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Local treasures: Nepal’s mountain crops drive biodiversity and economic growth

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Jungu village, Dolakha District. Photo by D. Gauchan, Bioversity International

Remote mountainous regions of Nepal are harsh places in which to survive and make a living.

Economic, social and environmental challenges include lack of market access, outmigration, dependency on imports and subsidies, women’s drudgery, malnutrition, unpredictable weather, pests and diseases.

To tackle some of these challenges, UNEP and partners are working with the local community to conserve biodiversity of crops, to boost food security and resilience.

The 2014-2020 Global Environment Facility-supported project was implemented by the United Nations Environment Programme (UNEP) and executed by Bioversity International in collaboration with national  partners—the Nepal Agricultural Research Council, the Department of Agriculture, and Local Initiatives for Biodiversity, Research and Development.

It covers eight sites, at altitudes ranging from 1,500 to 3,000 metres above sea level, in the districts of Humla, Jumla, Lamjung and Dolakha, in Western, Central and Eastern Nepal. High‑elevation agricultural systems often have high levels of environmental instability. Eight mountain crops – buckwheat, common bean, finger millet, foxtail millet, proso millet, grain amaranth, naked barley and cold tolerant high-altitude rice – are targeted.

The project faced two major hurdles in five years: devastating earthquakes in March and April 2015, which badly affected two of the four sites, as well as a major administrative reform which saw the introduction of a new federal system in 2017.

Despite the disruptions, government officials believe the project has made a difference. “The project has developed the foundation for promoting and mainstreaming traditional crops,” says Deepak Bhandari, Executive Director of the Nepal Agricultural Research Council. He also hailed the launching of the national project website.

“The project made us aware of the value of local crops,” says Depsara Upadhaya, a farmer from Chhipra village in the northwest of Nepal. “We received support to establish a community seedbank in the village, and electric machines were made available to process finger and proso millet. This brought great relief to women in my village by reducing the physical strain of manual threshing.”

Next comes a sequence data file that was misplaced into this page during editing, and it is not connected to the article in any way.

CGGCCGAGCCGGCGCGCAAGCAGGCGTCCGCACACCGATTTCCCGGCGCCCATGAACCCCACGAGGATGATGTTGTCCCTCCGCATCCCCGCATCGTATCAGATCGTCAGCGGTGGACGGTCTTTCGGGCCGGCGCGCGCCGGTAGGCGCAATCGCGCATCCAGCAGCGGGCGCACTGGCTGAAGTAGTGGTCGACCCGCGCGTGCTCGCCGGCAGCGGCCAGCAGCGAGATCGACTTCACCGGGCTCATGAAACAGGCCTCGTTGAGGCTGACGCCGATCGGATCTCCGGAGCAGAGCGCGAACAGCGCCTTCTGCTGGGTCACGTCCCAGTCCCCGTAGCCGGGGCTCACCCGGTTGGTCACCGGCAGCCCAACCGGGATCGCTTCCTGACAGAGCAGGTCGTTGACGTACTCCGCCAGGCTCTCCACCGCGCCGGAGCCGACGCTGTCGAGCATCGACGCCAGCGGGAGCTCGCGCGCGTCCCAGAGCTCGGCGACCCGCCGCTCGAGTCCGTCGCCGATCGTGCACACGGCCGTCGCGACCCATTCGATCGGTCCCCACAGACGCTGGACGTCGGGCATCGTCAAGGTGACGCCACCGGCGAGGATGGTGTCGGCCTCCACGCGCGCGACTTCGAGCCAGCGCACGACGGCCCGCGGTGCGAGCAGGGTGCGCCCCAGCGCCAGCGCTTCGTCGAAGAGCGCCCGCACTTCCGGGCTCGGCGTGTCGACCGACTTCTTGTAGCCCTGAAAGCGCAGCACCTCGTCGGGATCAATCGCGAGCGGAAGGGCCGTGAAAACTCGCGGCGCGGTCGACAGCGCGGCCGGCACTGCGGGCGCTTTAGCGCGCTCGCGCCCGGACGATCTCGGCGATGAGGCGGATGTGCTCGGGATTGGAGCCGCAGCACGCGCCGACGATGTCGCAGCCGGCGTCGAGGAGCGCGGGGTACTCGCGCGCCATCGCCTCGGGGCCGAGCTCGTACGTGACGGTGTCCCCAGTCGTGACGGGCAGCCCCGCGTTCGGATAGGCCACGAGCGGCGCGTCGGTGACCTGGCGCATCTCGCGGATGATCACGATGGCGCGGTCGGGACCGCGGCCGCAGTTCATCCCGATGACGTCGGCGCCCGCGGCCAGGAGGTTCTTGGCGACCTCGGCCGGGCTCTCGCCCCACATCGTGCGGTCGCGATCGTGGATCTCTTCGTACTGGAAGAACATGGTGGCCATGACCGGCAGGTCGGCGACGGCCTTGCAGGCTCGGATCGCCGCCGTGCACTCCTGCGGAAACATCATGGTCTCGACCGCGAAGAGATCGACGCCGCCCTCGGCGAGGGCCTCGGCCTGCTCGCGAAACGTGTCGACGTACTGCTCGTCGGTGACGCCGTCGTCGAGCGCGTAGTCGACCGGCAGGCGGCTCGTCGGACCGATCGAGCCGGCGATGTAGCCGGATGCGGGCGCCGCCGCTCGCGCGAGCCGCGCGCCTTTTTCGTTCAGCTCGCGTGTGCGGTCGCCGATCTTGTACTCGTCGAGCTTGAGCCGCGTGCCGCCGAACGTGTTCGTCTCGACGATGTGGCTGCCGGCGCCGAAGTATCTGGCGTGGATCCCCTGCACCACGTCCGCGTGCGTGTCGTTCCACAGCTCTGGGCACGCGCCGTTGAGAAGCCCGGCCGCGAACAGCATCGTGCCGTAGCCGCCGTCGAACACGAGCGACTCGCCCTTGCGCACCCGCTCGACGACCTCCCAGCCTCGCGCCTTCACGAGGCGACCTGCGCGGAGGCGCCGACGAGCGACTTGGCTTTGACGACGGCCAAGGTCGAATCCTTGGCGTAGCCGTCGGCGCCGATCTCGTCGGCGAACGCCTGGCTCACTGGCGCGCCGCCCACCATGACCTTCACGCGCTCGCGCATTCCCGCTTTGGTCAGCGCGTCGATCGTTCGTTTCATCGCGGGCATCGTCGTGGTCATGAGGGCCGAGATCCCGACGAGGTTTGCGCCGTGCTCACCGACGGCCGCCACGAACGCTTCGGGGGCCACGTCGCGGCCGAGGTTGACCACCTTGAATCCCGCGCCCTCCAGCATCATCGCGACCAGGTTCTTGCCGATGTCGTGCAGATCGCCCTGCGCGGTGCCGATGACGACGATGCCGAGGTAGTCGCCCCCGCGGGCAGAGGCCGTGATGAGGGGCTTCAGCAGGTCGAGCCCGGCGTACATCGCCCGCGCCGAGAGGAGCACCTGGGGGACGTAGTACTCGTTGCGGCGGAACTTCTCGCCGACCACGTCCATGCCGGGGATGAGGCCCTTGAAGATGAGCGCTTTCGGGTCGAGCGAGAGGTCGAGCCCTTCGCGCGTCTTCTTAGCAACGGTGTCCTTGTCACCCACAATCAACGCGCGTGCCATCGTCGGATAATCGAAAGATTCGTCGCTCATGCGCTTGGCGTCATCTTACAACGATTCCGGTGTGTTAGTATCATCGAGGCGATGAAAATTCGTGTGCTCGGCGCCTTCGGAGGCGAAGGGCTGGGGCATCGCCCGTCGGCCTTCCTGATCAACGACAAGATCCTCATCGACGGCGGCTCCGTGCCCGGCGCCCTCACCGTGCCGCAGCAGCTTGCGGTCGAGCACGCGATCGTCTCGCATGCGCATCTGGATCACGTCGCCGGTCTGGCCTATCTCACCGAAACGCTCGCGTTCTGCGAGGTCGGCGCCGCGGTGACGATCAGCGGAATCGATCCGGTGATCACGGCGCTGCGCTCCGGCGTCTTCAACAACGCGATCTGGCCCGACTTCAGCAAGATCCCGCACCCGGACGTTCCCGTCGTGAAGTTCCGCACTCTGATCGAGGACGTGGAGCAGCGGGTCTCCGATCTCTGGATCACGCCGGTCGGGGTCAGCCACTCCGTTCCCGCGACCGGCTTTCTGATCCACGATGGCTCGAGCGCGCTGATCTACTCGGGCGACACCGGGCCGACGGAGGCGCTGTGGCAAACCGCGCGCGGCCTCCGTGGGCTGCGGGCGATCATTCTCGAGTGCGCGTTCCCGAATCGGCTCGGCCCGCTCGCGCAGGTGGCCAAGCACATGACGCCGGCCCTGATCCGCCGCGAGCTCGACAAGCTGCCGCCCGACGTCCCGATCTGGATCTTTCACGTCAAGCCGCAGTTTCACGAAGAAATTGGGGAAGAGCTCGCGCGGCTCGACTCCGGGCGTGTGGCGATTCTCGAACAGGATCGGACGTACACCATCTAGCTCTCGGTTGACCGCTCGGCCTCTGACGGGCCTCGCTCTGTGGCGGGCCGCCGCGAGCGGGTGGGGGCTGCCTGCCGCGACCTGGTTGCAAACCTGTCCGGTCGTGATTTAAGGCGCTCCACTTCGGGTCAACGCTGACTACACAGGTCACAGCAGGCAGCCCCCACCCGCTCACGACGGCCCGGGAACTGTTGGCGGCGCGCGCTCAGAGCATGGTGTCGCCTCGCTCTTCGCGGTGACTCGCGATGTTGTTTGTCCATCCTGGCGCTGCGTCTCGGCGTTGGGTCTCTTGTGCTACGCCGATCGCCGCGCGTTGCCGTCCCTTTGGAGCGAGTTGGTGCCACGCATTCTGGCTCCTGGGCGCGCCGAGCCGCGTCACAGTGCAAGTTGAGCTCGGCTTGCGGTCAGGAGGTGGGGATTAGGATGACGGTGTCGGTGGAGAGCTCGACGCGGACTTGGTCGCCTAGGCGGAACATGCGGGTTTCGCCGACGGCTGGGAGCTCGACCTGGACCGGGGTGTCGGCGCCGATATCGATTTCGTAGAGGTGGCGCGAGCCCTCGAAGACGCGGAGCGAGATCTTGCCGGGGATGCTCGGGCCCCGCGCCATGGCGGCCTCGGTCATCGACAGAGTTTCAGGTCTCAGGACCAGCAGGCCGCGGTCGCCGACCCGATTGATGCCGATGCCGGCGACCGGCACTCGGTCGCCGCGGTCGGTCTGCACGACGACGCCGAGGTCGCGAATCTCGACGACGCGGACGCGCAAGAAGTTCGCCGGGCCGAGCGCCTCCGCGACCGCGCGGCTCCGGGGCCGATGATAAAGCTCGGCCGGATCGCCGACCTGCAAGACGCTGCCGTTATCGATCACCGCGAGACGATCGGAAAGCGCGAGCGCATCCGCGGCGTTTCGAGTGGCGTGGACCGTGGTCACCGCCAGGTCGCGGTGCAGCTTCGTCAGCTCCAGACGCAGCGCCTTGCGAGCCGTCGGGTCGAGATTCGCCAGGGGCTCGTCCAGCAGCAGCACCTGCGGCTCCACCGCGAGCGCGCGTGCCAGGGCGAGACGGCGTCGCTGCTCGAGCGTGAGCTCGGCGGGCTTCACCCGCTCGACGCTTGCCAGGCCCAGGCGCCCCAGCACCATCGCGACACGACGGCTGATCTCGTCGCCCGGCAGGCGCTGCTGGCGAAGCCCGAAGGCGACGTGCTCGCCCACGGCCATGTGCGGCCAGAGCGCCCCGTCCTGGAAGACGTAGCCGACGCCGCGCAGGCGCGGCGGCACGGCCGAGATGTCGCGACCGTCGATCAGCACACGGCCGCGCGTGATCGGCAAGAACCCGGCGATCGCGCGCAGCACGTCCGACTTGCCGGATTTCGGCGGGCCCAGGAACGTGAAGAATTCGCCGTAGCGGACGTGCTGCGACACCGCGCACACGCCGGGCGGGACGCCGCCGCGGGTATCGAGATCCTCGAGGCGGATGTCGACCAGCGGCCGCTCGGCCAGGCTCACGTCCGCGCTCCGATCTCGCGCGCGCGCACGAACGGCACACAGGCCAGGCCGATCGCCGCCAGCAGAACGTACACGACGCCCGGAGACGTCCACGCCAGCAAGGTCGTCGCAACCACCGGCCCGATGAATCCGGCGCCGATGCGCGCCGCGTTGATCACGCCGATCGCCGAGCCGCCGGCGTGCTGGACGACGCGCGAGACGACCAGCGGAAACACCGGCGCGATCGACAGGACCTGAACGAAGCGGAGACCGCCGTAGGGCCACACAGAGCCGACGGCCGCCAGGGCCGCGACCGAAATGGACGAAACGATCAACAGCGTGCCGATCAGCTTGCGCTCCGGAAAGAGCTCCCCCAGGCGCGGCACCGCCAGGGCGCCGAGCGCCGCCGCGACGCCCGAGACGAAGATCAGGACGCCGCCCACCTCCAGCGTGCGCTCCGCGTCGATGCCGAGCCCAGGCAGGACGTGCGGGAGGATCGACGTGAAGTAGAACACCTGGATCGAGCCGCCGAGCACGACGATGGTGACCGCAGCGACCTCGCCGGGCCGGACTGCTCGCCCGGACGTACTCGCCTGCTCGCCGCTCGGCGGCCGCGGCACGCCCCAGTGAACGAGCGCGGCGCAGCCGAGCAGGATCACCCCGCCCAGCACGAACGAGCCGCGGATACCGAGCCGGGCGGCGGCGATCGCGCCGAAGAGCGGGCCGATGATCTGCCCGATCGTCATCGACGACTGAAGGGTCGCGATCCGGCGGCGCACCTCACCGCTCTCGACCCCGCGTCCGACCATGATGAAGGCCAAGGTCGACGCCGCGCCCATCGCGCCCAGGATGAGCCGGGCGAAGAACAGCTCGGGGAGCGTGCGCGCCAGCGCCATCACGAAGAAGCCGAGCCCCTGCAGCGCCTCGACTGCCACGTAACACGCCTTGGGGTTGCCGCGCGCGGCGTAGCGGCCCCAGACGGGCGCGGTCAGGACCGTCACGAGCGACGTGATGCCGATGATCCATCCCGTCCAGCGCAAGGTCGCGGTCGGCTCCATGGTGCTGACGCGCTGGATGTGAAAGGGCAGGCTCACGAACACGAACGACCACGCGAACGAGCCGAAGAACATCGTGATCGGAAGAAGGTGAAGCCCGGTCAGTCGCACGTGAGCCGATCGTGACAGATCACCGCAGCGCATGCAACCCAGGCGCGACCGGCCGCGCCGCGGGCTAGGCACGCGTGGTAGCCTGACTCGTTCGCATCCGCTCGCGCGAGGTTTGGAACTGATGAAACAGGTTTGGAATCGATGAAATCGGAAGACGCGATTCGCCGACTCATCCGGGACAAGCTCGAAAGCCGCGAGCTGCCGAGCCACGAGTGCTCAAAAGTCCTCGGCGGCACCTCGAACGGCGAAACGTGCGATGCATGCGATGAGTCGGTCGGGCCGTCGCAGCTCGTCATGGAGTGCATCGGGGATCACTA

Under the project, four community seed banks were established to conserve rare, local mountain crops. The banks now conserve 232 unique and endangered varieties of 56 crops. UNEP and partners also encouraged best practices for mainstreaming agrobiodiversity in agriculture through community biodiversity management funds, farmers’ field schools and seed exchanges.

Making a difference

“Crop biodiversity contributes to nature, which is an essential source of many drugs used in modern medicine. Globally, nearly half of the human population depends on natural resources for its livelihood,” says UNEP biodiversity expert Marieta Sakalian.

Since its inception in 2014, the project has been boosting mountain crop biodiversity for the benefit of local communities and farmers. Results include:

  • 20,000 households received seeds, germplasm and information on how to conserve and grow mountain crops.
  • 300 germplasms of eight target crops were sent to project sites for on-farm testing. Over 60 were selected for use by farmers.
  • 500 local crop genes have been stored in the national gene bank for future breeding.
  • In 2019, low-interest, collateral-free loans were given to 58 farmers – mostly women – by a community biodiversity trust fund.
  • Electric threshers for millet reduced women’s’ physical labor and improve efficiency. Finger millet threshers were distributed to over 500 households. Eight improved pieces of processing equipment were given to communities.
  • Capacity building of over 100 local farmers, many of them women
  • Over 70 publications—books, flyers, posters, blogs and brochures—were produced.

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Report: More protection for our seas and oceans is needed

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The Commission adopted today a report on the Marine Strategy Framework Directive (MSFD) which reveals that, while the EU’s framework for marine environmental protection is one of the most comprehensive and ambitious worldwide, persistent challenges remain, such as excess nutrients, underwater noise, plastic litter, and other types of pollution as well as unsustainable fishing. This message is further reinforced in the European Environment Agency’s “Marine Messages II” also published today.